Couples trying to get pregnant through artificial insemination may have been victims of a disturbed fertility clinic worker who swapped his own sperm in place of at least one client’s,CeCe Moore writes at Your Genetic Genealogist.
Moore, a genetic genealogy blogger, kept her sources anonymous, so we haven’t been able to verify the story in full. That said, we were able to confirm some specifics (see below), and Moore’s consulting role on the PBS show Finding Your Roots with Henry Louis Gates, Jr lends this twisted tale some credibility.
She details the story of a Utah couple, whom she calls Paula and Jeff, and their 21-year-old daughter (“Ashley”) who was conceived using the help of a fertility clinic. Paula and Ashley took a 23andMe genetic test and then encouraged Jeff to do the same.
That’s when the family got the first sign that something had gone wrong: Jeff “showed no genetic match to his daughter,” Moore writes, something that traditional paternity testing soon confirmed.
Using another genetic networking site, AncestryDNA, the family found “Cheryl,” who was related to Ashley but not to Paula. Cheryl responded to a message from Paula to offer some information: Her deceased cousin, Tom Lippert, had lived in Salt Lake City and been a sperm donor.
When Paula and Jeff saw Tom’s picture, they recognised him: He had been a worker at their fertility clinic at Reproductive Medical Technologies, a clinic they thought was affiliated with the University of Utah. Tom’s mother reportedly took a sperm test that confirmed Tom was Ashley’s biological father.
That’s when Cheryl thought Paula should know about Tom’s sordid past. As Moore writes:
She told Paula that Tom had served time in prison for kidnapping a female college student … Paula searched the Internet for any additional information [and] was shocked to find an article from People Magazine dated October 20, 1975. What she read was horrifying.
The article stated that Tom had been a brilliant law student at Notre Dame Law School and had gone on to a promising early career as a law professor at Southwestern State College. However all that changed, when at 25, he was accused of hatching a bizarre plan to kidnap a young Purdue student and hold her as a prisoner in a “love experiment.”
The student was reportedly kept in a black box and subjected to electric shock therapy in an attempt to brainwash her into falling in love with Tom.
After serving two years of a six year sentence, Tom moved to Minnesota for a few years and then ended up in Salt Lake City. According to Moore, he worked at Reproductive Medical Technologies from 1986 to 1995 and displayed dozens of photos at his desk of children he said he’d “helped” couples conceive. Paula now is left wondering just what that meant — did he help through his work at the clinic, or in other, more deceptive ways?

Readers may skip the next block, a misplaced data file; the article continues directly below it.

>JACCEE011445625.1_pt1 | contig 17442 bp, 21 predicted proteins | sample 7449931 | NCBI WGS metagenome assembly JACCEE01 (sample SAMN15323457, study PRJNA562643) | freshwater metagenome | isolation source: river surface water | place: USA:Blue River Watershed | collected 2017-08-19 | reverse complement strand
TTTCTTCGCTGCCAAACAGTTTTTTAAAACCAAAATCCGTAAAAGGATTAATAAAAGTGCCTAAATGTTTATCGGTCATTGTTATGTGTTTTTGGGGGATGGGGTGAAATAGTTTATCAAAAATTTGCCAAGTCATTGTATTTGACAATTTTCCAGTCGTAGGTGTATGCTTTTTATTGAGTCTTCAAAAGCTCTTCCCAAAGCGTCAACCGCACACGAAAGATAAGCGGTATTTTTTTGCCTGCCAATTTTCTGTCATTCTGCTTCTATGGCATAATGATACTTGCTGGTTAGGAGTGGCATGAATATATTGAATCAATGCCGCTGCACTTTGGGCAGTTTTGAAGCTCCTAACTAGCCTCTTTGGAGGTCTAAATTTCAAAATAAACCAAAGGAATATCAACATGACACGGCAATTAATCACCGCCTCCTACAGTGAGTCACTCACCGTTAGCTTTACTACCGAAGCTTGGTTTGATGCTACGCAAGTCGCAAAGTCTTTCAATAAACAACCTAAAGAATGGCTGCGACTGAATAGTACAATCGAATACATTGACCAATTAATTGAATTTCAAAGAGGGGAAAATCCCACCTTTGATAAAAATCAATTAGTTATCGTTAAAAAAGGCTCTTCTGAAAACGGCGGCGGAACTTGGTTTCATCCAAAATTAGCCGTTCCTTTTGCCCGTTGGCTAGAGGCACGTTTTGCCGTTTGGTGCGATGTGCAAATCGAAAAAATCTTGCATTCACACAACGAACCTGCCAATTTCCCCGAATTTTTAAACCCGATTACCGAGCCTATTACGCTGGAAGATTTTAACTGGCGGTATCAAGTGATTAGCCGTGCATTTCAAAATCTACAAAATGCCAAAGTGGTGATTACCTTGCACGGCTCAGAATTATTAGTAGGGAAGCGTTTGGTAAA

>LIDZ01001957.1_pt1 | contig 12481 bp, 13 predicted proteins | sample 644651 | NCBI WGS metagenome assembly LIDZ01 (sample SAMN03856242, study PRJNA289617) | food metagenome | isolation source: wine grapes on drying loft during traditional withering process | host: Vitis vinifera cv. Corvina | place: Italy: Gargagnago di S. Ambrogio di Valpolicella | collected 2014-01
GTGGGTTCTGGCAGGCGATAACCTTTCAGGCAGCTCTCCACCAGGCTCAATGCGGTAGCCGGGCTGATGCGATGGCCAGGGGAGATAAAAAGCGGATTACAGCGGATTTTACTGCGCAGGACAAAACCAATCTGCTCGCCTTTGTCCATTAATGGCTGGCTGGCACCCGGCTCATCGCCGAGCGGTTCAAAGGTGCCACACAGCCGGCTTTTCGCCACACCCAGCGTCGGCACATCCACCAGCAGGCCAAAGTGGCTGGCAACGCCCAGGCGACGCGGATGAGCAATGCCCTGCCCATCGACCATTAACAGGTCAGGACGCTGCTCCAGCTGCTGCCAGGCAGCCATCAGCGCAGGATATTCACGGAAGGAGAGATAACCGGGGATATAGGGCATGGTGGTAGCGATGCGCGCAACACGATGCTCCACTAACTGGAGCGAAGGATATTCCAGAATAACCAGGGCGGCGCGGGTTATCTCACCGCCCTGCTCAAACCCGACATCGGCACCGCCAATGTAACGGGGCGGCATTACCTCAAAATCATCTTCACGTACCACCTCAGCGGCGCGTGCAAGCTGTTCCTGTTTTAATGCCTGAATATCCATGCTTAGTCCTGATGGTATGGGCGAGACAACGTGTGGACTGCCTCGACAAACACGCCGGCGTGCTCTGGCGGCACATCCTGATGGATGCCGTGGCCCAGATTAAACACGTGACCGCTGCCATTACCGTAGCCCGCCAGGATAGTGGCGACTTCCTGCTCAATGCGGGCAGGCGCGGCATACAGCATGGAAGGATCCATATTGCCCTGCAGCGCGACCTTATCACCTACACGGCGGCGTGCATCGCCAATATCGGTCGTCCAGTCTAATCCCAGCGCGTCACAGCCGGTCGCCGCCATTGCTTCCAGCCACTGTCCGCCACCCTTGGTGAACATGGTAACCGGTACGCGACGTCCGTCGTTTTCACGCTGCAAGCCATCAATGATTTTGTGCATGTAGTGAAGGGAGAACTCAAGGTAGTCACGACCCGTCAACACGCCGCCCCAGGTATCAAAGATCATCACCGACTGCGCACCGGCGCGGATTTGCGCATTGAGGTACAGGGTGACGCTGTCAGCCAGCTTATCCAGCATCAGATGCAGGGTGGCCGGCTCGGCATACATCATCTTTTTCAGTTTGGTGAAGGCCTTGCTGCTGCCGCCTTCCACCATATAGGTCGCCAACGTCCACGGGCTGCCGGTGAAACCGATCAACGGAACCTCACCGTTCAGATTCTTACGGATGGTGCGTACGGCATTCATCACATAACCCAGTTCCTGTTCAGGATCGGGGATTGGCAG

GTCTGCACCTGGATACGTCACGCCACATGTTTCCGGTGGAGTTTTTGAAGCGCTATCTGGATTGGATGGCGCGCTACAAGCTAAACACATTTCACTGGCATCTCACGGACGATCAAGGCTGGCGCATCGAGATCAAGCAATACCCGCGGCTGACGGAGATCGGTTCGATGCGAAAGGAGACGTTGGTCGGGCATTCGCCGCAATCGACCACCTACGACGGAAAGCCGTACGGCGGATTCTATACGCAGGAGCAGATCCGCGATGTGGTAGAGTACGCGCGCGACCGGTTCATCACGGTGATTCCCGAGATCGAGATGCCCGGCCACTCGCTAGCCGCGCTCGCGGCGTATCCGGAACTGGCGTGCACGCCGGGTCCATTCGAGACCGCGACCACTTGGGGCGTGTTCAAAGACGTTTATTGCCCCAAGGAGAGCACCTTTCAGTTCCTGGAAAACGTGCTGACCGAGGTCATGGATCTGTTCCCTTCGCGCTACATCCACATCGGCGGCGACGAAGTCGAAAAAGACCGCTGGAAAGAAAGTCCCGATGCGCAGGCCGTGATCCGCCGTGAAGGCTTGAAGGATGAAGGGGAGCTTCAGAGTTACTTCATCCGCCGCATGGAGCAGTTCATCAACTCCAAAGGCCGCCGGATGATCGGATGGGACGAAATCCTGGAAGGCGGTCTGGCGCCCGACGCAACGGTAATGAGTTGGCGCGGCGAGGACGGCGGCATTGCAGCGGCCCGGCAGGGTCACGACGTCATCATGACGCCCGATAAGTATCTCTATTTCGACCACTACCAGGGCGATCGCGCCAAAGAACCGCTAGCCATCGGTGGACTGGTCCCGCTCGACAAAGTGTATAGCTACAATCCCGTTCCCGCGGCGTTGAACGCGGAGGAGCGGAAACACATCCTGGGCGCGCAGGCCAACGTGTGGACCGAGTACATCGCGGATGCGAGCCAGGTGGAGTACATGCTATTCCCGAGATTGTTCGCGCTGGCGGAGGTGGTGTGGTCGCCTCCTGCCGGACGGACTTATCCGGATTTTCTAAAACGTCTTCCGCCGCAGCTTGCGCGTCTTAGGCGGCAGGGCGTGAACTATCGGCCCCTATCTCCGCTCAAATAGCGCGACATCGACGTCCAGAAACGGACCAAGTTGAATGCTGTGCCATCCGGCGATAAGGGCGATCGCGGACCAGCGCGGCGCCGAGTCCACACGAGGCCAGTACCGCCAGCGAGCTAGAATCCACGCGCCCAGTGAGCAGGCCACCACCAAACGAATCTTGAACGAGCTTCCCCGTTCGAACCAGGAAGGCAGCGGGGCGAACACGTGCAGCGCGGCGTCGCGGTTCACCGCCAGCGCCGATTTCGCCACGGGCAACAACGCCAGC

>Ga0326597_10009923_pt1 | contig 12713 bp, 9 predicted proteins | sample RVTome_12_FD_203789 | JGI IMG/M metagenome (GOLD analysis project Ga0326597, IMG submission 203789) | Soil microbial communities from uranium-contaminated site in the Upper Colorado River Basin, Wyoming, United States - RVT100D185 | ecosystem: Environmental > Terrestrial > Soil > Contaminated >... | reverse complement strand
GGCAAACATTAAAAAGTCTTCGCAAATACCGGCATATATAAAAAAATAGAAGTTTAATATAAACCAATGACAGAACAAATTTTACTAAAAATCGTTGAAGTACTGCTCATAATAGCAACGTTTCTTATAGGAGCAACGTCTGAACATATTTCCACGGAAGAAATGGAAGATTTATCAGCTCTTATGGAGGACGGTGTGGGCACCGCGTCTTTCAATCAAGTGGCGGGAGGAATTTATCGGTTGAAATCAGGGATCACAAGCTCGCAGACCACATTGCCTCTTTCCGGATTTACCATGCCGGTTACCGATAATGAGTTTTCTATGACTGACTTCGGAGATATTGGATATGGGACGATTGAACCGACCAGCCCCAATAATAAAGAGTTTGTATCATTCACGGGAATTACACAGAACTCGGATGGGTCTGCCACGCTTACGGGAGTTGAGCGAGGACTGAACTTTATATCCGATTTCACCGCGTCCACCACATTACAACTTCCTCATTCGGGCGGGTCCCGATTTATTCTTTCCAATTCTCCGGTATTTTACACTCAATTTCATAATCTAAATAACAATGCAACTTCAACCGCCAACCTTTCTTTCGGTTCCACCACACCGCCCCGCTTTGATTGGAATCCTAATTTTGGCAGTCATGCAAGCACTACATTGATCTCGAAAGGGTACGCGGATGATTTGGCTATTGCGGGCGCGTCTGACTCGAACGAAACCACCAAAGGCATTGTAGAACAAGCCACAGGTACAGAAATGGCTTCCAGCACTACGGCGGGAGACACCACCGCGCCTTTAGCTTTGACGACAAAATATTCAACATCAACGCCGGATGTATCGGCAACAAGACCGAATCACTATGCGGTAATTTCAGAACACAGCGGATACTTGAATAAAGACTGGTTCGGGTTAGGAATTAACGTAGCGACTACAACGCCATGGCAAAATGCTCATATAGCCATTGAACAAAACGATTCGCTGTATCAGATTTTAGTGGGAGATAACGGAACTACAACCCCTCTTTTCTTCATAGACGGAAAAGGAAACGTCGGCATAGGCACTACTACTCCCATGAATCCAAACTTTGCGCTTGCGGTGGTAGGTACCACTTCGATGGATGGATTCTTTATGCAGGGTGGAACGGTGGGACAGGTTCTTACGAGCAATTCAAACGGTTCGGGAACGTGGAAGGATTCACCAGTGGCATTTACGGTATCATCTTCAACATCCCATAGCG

They’ve set up a website to help others who think they may have been secretly fathered by Tom Lippert.
We reached out to a former employee of Reproductive Medical Technologies, who referred us to the University of Utah press office. While the University could not verify Moore’s story in full, they confirmed that there is an ongoing investigation into a Reproductive Medical Technologies semen sample that may have been tampered with.
The University of Utah emailed us this statement:
Since April 2013, the University of Utah has been investigating credible information regarding the possible mislabeling or tampering of a semen sample at RMTI (Reproductive Medical Technologies, Inc.), a private andrology lab owned by a University faculty member (now deceased). The facility was a private laboratory located in Midvale, Utah. While not owned or operated by the University, the University contracted with RMTI for specimen preparation and semen analysis. Additionally, RMTI prepared semen samples for private physician offices throughout the community, not University physicians.
Through genetic testing, a woman who received artificial insemination (AI) in 1991 discovered the biological father of her child was not her husband, as she had assumed. She traced the genetics of her child to a man who was a former employee of the now-defunct RMTI, which may have prepared the AI sample. The man in question was also a part-time employee of the University from 1988-94.
There are no remaining records from RMTI to prove the claim and the man in question has been deceased since 1999. Consequently, it is unknown how this incident might have happened. In addition, there is no evidence to indicate this situation extends beyond the case in question.
We understand this information has been upsetting for the family and other clients of RMTI. We want to help alleviate this distress by providing professional genetic testing for RMTI clients who were treated between 1988 through 1994.
Concerned individuals should contact the University of Utah Andrology Lab at 801-587-5852.